I have flown many times to Australia from the East Coast and have never had jetlag. I always follow the simple routine of drinking TONS of water beginning at least one day prior to departure. I drink a liter on the way to the airport, more while waiting for my flight and then visit the loo all the way across the country. I then try to drink at least one liter, if not two, while on the West Coast layover. After 2 Excedrin PMs I sleep from take off until breakfast and landing in Australia. Again....drink water and stay out in the sunshine until sunset and then an early night to bed. I drink only water and by staying hydrated suffer no jetlag. Wish it worked as easily for me flying from the East coast to Europe. I find that flight just isn't long enough for an decent amount of sleep--which with 2 Excedrin PMs requires at least 6 hours. That med does not leave me feeling groggy like all the others. I do try to eat protein, especially right after landing. I avoid junk food, salty foods, most airline food and high carb sweets. Sliced apple dipped in peanutbutter is my standby. I just put the individual container of pb in my carry on plastic bag with my small liquids.

Alexandria, Virginia
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123 posts
26 reviews
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7. Re: jetlag

Sleep on the plane and stay up until a "normal" bedtime once you arrive. For example, if you arrive at 1430 do whatever you have to to stay up until 2000 or 2100. This can be difficult, but should put you on Paris time whenever you get up in the AM.

wayne, pa
Level Contributor
68 posts
12 reviews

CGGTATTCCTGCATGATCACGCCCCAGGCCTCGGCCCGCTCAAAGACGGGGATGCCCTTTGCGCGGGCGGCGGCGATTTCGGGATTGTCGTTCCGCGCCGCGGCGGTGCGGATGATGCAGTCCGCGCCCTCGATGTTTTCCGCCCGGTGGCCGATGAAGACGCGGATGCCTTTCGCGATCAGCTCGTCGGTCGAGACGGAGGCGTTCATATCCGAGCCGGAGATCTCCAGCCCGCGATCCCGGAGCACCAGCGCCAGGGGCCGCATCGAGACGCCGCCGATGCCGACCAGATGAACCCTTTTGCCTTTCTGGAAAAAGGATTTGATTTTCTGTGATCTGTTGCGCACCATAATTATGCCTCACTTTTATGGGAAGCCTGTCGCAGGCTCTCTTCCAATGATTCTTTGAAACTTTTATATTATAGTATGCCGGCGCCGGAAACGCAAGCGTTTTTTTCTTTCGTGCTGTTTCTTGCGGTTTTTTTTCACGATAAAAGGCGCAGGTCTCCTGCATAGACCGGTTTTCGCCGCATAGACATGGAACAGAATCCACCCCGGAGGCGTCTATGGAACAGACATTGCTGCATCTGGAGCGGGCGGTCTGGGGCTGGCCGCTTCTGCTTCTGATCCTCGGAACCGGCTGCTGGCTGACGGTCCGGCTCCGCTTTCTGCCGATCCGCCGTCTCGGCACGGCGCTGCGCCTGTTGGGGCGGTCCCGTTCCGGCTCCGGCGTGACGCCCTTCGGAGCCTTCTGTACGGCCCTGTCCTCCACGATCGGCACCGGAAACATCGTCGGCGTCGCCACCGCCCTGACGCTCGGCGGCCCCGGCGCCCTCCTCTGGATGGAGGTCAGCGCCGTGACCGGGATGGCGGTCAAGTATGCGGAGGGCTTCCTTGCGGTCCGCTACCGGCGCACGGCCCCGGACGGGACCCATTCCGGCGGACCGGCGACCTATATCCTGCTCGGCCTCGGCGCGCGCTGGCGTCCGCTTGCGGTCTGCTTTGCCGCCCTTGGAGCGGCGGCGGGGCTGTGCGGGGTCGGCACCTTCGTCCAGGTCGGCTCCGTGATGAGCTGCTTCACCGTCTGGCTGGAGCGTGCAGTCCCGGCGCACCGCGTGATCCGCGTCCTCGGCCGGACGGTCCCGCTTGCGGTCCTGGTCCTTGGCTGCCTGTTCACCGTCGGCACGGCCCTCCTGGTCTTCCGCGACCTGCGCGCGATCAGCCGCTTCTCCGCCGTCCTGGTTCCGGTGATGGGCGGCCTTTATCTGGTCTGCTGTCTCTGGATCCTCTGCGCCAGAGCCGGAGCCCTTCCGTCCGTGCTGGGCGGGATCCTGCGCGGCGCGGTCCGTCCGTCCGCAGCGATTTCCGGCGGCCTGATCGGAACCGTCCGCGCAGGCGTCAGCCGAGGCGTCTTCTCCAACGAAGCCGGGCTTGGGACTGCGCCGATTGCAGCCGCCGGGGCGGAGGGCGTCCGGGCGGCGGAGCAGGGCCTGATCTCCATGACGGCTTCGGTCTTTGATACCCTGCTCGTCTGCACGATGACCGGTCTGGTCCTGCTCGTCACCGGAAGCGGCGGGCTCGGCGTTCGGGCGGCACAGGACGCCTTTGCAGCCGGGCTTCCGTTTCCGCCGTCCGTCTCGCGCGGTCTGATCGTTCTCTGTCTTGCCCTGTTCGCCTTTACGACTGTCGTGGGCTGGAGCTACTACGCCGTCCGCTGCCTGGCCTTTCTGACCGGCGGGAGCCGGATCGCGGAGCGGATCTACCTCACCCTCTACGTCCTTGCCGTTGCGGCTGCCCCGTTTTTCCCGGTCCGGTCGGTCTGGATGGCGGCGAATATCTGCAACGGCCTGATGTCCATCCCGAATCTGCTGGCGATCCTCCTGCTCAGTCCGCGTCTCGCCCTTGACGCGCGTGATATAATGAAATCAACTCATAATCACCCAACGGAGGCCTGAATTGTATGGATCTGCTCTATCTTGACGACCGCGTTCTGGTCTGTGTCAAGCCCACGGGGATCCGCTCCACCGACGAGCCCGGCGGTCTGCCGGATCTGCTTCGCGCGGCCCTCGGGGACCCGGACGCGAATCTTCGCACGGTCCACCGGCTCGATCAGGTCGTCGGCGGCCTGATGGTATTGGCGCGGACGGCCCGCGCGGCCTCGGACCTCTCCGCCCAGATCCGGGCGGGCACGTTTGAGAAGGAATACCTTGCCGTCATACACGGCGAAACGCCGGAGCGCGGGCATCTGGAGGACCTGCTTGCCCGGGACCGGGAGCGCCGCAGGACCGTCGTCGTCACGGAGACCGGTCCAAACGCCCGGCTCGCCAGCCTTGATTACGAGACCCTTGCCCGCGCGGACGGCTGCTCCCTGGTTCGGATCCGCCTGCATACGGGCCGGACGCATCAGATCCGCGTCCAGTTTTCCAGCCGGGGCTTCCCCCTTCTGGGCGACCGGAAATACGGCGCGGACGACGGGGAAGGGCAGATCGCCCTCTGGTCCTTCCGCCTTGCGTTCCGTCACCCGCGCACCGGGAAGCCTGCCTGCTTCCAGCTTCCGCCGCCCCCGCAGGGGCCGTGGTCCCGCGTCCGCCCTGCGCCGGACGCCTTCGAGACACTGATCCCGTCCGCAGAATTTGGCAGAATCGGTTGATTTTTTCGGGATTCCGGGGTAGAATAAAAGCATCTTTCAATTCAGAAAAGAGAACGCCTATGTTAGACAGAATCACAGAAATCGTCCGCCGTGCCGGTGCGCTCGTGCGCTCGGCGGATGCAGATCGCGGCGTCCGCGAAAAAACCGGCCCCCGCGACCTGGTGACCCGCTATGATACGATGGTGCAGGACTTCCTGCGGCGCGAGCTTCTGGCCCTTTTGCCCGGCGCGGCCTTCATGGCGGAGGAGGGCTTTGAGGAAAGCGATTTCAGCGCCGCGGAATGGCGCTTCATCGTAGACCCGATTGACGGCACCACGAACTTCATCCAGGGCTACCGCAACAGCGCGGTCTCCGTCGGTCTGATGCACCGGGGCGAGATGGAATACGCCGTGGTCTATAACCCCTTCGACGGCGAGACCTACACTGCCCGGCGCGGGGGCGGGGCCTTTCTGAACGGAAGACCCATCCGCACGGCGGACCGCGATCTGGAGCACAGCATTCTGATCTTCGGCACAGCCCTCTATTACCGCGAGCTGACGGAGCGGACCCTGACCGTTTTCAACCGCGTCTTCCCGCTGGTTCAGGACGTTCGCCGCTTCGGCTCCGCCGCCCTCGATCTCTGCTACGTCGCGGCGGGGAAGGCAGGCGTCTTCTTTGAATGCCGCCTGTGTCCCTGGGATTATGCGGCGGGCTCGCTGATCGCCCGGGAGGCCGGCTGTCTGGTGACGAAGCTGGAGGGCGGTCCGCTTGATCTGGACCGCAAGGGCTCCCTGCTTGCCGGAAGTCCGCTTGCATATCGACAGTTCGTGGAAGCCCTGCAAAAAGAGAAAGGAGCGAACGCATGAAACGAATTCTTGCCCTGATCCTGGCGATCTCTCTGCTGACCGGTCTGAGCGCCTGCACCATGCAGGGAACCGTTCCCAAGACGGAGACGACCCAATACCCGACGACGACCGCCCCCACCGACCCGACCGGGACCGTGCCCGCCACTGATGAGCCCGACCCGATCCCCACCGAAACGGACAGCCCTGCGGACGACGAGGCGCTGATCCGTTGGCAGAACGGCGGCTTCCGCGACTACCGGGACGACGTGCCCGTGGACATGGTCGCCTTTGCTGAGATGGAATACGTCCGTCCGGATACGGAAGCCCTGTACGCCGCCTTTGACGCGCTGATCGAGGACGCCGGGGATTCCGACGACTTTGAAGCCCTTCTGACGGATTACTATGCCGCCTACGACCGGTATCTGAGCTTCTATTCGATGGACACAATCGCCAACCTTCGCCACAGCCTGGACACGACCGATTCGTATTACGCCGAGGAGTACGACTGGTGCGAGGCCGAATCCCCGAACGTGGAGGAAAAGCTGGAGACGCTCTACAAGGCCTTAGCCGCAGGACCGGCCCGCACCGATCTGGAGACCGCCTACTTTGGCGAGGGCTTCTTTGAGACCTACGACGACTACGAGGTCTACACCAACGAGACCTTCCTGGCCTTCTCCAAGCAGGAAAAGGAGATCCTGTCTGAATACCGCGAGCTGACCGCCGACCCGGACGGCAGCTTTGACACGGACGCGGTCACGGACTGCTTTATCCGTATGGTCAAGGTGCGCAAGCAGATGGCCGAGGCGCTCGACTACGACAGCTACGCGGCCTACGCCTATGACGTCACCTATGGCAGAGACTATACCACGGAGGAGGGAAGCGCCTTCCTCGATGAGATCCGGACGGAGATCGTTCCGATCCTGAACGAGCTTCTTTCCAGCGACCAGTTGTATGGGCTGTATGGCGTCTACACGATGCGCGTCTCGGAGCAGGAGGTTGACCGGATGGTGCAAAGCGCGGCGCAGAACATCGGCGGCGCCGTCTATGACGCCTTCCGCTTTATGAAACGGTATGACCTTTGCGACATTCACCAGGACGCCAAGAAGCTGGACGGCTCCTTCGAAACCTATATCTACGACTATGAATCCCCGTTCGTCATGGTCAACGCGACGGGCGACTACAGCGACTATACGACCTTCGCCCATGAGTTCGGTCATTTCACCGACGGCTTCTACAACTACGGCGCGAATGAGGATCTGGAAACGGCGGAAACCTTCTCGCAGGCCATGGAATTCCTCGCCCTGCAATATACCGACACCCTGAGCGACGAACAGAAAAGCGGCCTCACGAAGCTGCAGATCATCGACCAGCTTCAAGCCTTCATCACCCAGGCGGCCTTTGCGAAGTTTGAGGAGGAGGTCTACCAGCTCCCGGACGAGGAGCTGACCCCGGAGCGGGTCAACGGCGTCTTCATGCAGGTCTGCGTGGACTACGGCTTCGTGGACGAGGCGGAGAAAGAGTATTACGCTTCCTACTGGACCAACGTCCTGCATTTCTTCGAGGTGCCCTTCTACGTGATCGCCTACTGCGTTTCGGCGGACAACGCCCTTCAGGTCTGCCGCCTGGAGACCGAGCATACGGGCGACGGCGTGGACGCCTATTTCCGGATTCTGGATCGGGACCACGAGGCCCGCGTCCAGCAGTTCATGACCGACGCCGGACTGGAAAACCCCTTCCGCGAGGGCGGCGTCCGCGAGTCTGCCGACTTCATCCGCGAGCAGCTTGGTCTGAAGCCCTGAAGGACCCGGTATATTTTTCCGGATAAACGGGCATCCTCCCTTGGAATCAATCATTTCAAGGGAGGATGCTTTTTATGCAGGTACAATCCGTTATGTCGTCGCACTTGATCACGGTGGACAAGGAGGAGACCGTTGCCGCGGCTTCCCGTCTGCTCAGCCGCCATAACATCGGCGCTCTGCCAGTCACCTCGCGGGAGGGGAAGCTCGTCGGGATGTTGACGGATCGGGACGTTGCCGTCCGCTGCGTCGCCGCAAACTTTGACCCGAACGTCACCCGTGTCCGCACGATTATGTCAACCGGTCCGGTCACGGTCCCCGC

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8. Re: jetlag

Thanks for all your suggestions. Will try the water- never heard of that one before :)

Takapuna, New...
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3,412 posts
39 reviews
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9. Re: jetlag

Two things occur to the body during long flights. Firstly you may feel tired when getting off the flight due to lack of sleep and dehydration. Secondly, the difference in time zones may cause a sleepy feeling during the day and a wide awake feeling during the night. I use Melatonin capsules to combat both symptoms.

I travel frequently from New Zealand to Europe in either direction. It is 2 x 12 hour sectors each way and a 12 hour time difference give or take an hour. The flights usually depart at night so I take a melatonin capsule when I get on the plane and will be asleep within 2 hours. I take a second Melatonin after boarding for the second sector. I can usually manage 6 hours of sleep on each of the 2 sectors and arrive in Europe or NZ early morning and able to get off the plane and work or drive without feeling any hardship until mid afternoon when I start to flag a bit. Then I try to get out and walk, have an early dinner then take another Melatonin and got to bed. I take a further Melatonin each night for the next 2 nights. The Melatonins on the nights after the flight prevent me from waking up in the wee hours and assist in adapting to the new time zone.

Just for the record, I am not a health professional, but my understanding of Melatonin is that it is a naturally occuring hormone produced in the pineal gland at the base of the brain. It is important in regulating sleep, and may play a role in maintaining circadian rhythm, the body's natural time clock.

Vancouver, Canada
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1,232 posts
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10. Re: jetlag

If possible, try to get a flight that arrives in Paris late in the day. To me, that makes all the difference. I cannot sleep on a plane period and I watch those who can in awe. It's torture.I cannot imagine getting into Paris at 8:00 am with a whole day ahead of me!! So, if you arrive in the afternoon, by the time you get to your apt/hotel, it's late and you can just veg out and go to sleep at a decent time instead of walking around waiting for bed time.